Engineer vs. end user and the eighty/twenty rule
Engineers are often the worst writers—particularly those engineers who have worked on the product you’ve been hired to document.
There’s a great rule that applies beautifully to documentation: eighty percent of the users will use twenty percent of the features.
Engineers are interested, as they should be, in all the “nuts and bolts” that make a product work. This applies to hardware and software. The problem is that engineers, when writing, want to share all the nuts and bolts with the reader.
The end user, on the other hand, just wants a simple nail: which button pushed or switch flipped will produce the desired result? He could care less about what is happening in the background. When designing documentation, this should always be kept in mind. What are the features the user will be most interested in? Do those features come up quickly in the manual?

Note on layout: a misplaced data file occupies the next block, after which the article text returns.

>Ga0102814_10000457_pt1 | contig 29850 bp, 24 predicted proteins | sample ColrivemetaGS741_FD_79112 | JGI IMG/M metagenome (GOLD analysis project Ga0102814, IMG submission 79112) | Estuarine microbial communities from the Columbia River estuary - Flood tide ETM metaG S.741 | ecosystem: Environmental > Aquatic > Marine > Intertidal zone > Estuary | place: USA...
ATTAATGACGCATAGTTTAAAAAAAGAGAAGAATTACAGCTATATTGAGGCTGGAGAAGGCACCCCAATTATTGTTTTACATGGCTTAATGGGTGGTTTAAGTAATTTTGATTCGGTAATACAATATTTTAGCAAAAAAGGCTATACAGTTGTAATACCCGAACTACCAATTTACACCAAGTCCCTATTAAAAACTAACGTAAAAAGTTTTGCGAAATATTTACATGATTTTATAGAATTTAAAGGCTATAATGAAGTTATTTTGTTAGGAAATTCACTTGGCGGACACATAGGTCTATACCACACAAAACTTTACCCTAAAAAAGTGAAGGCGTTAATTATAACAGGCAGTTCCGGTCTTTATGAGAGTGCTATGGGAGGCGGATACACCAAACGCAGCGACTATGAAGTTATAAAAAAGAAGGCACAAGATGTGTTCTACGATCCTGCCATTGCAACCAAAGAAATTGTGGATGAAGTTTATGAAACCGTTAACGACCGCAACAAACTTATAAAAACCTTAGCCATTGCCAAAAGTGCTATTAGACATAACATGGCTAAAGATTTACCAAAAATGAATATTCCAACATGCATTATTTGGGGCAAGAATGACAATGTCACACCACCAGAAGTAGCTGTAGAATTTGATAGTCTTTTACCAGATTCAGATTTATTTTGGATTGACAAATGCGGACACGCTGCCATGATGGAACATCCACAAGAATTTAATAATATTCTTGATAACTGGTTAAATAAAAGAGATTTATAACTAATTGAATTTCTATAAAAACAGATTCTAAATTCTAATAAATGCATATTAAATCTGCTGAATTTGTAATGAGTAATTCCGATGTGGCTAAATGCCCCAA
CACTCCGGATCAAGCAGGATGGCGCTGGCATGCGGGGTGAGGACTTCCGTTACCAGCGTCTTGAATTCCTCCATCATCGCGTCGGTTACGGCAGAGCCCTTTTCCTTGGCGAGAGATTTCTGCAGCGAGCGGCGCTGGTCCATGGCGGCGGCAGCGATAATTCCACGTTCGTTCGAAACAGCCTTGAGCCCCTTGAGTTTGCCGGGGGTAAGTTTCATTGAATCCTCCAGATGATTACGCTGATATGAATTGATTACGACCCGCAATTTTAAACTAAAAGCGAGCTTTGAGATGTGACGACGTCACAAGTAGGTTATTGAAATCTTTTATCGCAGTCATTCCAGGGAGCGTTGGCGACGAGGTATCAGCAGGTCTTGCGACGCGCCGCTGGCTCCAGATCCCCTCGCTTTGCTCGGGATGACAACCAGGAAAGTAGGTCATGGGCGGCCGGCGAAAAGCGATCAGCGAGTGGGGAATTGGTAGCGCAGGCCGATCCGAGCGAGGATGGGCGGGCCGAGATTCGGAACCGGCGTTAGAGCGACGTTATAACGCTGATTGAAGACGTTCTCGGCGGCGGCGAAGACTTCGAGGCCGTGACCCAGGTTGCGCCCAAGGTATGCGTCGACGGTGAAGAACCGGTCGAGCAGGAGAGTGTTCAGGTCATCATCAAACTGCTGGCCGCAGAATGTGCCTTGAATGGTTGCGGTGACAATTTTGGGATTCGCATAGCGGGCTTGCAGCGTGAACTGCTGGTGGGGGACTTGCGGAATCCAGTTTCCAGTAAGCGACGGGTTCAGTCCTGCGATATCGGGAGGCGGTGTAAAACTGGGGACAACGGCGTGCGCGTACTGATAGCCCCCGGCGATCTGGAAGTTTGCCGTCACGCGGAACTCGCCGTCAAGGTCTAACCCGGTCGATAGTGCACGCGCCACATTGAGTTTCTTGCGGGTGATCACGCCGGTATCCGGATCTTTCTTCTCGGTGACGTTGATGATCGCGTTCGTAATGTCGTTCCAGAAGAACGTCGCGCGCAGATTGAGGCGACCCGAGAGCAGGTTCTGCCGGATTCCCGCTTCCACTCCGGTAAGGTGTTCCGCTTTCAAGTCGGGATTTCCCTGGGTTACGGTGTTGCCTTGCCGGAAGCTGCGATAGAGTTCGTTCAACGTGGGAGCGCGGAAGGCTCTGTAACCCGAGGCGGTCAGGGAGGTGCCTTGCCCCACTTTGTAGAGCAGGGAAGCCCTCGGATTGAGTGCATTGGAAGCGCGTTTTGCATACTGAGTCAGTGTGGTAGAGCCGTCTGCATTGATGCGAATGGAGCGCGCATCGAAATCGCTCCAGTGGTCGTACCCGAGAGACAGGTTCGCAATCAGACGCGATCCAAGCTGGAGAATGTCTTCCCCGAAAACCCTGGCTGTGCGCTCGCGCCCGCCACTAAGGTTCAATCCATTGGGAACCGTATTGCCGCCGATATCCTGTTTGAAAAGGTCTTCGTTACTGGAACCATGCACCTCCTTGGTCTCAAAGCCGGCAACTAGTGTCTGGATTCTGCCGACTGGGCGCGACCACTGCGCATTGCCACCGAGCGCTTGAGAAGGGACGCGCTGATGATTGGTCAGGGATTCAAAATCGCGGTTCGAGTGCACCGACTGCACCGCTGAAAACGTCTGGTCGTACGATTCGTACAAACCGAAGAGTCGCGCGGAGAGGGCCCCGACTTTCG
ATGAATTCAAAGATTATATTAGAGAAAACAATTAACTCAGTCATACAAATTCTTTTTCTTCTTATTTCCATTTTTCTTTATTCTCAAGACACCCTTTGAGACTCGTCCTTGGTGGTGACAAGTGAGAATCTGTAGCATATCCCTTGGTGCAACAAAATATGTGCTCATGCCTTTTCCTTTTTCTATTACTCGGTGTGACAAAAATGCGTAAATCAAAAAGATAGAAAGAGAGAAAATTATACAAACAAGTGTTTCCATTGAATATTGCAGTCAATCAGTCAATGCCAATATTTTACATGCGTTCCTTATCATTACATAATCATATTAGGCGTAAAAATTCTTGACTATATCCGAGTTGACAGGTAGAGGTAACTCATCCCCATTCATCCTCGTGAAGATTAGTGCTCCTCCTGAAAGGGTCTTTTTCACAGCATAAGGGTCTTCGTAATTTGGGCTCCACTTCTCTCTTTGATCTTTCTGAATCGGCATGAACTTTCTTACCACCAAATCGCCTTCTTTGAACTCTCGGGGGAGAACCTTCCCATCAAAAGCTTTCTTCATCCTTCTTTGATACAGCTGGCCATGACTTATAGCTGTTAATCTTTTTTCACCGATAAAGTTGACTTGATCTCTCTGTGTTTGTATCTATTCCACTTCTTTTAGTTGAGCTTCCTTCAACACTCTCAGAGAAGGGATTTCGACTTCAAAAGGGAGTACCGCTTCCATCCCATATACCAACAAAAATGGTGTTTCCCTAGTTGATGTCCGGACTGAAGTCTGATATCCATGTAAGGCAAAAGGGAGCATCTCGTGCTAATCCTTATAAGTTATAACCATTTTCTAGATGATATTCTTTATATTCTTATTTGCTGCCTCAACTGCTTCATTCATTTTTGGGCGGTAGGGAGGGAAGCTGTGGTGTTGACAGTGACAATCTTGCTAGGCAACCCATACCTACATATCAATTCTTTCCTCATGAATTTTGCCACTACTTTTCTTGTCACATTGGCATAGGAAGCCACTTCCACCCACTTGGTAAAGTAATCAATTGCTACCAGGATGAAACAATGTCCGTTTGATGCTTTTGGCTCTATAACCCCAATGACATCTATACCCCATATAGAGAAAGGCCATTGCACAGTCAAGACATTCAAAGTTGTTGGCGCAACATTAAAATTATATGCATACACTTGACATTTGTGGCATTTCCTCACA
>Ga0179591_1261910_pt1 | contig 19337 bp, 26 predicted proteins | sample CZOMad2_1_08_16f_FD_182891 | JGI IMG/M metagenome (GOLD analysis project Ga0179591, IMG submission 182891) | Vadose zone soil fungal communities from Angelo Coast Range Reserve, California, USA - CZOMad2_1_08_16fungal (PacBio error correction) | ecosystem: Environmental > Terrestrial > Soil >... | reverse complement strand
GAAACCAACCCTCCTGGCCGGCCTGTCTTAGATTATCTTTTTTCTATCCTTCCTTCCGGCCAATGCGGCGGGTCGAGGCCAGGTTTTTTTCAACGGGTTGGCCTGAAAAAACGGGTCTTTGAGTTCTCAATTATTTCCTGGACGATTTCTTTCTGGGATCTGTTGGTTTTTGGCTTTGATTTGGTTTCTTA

As a tech writer, you are the bridge between the engineer and the user. To write intelligently and usefully, you will need to understand the subject matter you’re documenting far better than the user will, but that doesn’t mean you have to dump all of your hard-won knowledge into the manual.
Eighty percent of the users will appreciate it if you don’t.
If the user can’t use a datum, throw it out!